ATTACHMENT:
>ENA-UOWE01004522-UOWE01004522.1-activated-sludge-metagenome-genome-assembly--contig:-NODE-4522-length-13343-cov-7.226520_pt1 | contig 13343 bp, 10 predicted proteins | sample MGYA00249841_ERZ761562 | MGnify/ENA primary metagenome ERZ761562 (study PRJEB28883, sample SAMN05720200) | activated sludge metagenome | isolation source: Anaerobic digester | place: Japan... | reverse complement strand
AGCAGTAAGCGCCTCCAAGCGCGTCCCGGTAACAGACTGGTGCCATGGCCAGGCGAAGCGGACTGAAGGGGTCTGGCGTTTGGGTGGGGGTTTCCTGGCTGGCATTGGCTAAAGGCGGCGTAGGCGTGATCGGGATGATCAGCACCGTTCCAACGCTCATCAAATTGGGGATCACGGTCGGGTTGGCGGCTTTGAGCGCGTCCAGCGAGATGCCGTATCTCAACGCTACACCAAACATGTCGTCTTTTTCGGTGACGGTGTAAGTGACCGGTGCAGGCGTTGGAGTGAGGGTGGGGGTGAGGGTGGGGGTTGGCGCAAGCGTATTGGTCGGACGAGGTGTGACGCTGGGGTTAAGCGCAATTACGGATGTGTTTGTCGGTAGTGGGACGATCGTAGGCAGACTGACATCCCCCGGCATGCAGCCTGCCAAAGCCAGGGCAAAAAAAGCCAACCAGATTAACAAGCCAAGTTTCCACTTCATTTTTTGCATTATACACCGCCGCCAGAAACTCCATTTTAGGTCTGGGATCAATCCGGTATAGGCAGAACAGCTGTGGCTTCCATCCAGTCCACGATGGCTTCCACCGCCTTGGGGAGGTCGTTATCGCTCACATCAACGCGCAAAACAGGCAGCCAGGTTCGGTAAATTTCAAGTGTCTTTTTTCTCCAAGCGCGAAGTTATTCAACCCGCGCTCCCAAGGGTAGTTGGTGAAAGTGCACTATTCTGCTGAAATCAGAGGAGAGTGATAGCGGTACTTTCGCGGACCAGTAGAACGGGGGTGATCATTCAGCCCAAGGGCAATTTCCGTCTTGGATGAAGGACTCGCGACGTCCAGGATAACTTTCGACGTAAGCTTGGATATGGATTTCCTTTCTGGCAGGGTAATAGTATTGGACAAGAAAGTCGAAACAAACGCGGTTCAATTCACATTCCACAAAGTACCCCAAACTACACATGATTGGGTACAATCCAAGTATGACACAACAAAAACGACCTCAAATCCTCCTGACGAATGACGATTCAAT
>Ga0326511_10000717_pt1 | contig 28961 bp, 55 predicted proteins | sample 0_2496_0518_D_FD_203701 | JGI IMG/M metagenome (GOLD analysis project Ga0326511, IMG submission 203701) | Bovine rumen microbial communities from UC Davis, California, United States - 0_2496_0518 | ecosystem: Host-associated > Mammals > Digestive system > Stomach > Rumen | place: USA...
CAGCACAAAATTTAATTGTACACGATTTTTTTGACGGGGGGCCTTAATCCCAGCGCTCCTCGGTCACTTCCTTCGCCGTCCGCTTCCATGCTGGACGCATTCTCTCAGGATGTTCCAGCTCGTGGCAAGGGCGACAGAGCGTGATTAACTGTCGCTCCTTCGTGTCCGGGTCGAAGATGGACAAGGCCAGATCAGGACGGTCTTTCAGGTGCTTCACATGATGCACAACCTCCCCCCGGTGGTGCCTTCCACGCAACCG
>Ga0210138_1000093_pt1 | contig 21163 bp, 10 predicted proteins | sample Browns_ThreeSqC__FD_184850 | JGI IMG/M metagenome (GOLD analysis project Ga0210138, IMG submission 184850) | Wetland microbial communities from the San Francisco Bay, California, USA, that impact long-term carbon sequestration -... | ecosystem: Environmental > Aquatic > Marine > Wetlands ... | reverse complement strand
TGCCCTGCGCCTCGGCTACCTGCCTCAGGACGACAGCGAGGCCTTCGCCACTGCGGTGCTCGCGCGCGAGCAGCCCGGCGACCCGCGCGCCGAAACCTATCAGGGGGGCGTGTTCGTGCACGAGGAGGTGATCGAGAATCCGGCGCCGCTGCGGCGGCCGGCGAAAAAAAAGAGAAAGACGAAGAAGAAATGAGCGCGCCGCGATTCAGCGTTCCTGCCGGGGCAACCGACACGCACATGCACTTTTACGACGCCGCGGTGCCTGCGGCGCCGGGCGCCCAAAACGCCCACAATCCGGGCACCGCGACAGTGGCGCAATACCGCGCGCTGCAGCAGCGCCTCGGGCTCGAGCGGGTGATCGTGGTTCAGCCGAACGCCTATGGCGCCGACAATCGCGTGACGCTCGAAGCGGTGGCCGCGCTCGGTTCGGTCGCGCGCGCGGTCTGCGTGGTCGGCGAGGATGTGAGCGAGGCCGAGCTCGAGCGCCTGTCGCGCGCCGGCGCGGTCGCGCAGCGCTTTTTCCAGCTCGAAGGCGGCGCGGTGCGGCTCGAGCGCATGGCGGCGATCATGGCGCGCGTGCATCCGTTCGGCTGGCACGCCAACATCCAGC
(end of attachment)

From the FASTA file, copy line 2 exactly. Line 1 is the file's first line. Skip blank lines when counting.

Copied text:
AGCAGTAAGCGCCTCCAAGCGCGTCCCGGTAACAGACTGGTGCCATGGCCAGGCGAAGCGGACTGAAGGGGTCTGGCGTTTGGGTGGGGGTTTCCTGGCTGGCATTGGCTAAAGGCGGCGTAGGCGTGATCGGGATGATCAGCACCGTTCCAACGCTCATCAAATTGGGGATCACGGTCGGGTTGGCGGCTTTGAGCGCGTCCAGCGAGATGCCGTATCTCAACGCTACACCAAACATGTCGTCTTTTTCGGTGACGGTGTAAGTGACCGGTGCAGGCGTTGGAGTGAGGGTGGGGGTGAGGGTGGGGGTTGGCGCAAGCGTATTGGTCGGACGAGGTGTGACGCTGGGGTTAAGCGCAATTACGGATGTGTTTGTCGGTAGTGGGACGATCGTAGGCAGACTGACATCCCCCGGCATGCAGCCTGCCAAAGCCAGGGCAAAAAAAGCCAACCAGATTAACAAGCCAAGTTTCCACTTCATTTTTTGCATTATACACCGCCGCCAGAAACTCCATTTTAGGTCTGGGATCAATCCGGTATAGGCAGAACAGCTGTGGCTTCCATCCAGTCCACGATGGCTTCCACCGCCTTGGGGAGGTCGTTATCGCTCACATCAACGCGCAAAACAGGCAGCCAGGTTCGGTAAATTTCAAGTGTCTTTTTTCTCCAAGCGCGAAGTTATTCAACCCGCGCTCCCAAGGGTAGTTGGTGAAAGTGCACTATTCTGCTGAAATCAGAGGAGAGTGATAGCGGTACTTTCGCGGACCAGTAGAACGGGGGTGATCATTCAGCCCAAGGGCAATTTCCGTCTTGGATGAAGGACTCGCGACGTCCAGGATAACTTTCGACGTAAGCTTGGATATGGATTTCCTTTCTGGCAGGGTAATAGTATTGGACAAGAAAGTCGAAACAAACGCGGTTCAATTCACATTCCACAAAGTACCCCAAACTACACATGATTGGGTACAATCCAAGTATGACACAACAAAAACGACCTCAAATCCTCCTGACGAATGACGATTCAAT